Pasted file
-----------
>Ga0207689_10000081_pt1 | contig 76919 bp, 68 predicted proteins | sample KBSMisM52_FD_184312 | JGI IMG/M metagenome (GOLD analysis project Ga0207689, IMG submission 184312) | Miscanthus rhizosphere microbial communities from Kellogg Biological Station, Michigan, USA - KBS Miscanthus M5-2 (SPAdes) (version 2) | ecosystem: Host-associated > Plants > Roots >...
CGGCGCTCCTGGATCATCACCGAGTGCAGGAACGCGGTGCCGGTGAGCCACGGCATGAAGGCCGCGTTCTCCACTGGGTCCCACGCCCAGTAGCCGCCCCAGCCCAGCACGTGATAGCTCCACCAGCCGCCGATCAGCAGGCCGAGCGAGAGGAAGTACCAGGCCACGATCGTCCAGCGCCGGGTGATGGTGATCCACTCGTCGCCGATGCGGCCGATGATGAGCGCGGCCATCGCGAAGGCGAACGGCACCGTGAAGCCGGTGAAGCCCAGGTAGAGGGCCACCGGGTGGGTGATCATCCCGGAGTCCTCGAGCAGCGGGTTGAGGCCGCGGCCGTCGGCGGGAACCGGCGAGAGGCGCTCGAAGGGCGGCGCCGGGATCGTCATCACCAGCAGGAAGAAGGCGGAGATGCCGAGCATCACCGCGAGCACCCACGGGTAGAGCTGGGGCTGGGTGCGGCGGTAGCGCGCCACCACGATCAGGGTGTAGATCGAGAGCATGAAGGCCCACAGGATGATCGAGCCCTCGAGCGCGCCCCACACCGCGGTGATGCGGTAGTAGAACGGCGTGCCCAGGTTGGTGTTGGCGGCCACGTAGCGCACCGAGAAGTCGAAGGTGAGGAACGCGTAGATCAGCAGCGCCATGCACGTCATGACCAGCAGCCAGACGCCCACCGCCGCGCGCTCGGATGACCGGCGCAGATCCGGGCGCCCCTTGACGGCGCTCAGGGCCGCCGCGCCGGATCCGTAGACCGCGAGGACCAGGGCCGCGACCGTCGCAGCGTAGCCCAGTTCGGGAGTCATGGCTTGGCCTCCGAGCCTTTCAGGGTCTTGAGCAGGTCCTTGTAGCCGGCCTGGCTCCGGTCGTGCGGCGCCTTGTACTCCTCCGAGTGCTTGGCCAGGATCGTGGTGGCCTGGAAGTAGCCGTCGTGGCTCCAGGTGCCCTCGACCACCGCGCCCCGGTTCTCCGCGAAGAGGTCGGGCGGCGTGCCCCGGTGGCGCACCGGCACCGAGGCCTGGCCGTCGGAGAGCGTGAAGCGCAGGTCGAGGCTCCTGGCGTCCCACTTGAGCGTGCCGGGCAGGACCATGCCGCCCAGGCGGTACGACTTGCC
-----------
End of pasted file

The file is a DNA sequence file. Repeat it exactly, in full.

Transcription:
>Ga0207689_10000081_pt1 | contig 76919 bp, 68 predicted proteins | sample KBSMisM52_FD_184312 | JGI IMG/M metagenome (GOLD analysis project Ga0207689, IMG submission 184312) | Miscanthus rhizosphere microbial communities from Kellogg Biological Station, Michigan, USA - KBS Miscanthus M5-2 (SPAdes) (version 2) | ecosystem: Host-associated > Plants > Roots >...
CGGCGCTCCTGGATCATCACCGAGTGCAGGAACGCGGTGCCGGTGAGCCACGGCATGAAGGCCGCGTTCTCCACTGGGTCCCACGCCCAGTAGCCGCCCCAGCCCAGCACGTGATAGCTCCACCAGCCGCCGATCAGCAGGCCGAGCGAGAGGAAGTACCAGGCCACGATCGTCCAGCGCCGGGTGATGGTGATCCACTCGTCGCCGATGCGGCCGATGATGAGCGCGGCCATCGCGAAGGCGAACGGCACCGTGAAGCCGGTGAAGCCCAGGTAGAGGGCCACCGGGTGGGTGATCATCCCGGAGTCCTCGAGCAGCGGGTTGAGGCCGCGGCCGTCGGCGGGAACCGGCGAGAGGCGCTCGAAGGGCGGCGCCGGGATCGTCATCACCAGCAGGAAGAAGGCGGAGATGCCGAGCATCACCGCGAGCACCCACGGGTAGAGCTGGGGCTGGGTGCGGCGGTAGCGCGCCACCACGATCAGGGTGTAGATCGAGAGCATGAAGGCCCACAGGATGATCGAGCCCTCGAGCGCGCCCCACACCGCGGTGATGCGGTAGTAGAACGGCGTGCCCAGGTTGGTGTTGGCGGCCACGTAGCGCACCGAGAAGTCGAAGGTGAGGAACGCGTAGATCAGCAGCGCCATGCACGTCATGACCAGCAGCCAGACGCCCACCGCCGCGCGCTCGGATGACCGGCGCAGATCCGGGCGCCCCTTGACGGCGCTCAGGGCCGCCGCGCCGGATCCGTAGACCGCGAGGACCAGGGCCGCGACCGTCGCAGCGTAGCCCAGTTCGGGAGTCATGGCTTGGCCTCCGAGCCTTTCAGGGTCTTGAGCAGGTCCTTGTAGCCGGCCTGGCTCCGGTCGTGCGGCGCCTTGTACTCCTCCGAGTGCTTGGCCAGGATCGTGGTGGCCTGGAAGTAGCCGTCGTGGCTCCAGGTGCCCTCGACCACCGCGCCCCGGTTCTCCGCGAAGAGGTCGGGCGGCGTGCCCCGGTGGCGCACCGGCACCGAGGCCTGGCCGTCGGAGAGCGTGAAGCGCAGGTCGAGGCTCCTGGCGTCCCACTTGAGCGTGCCGGGCAGGACCATGCCGCCCAGGCGGTACGACTTGCC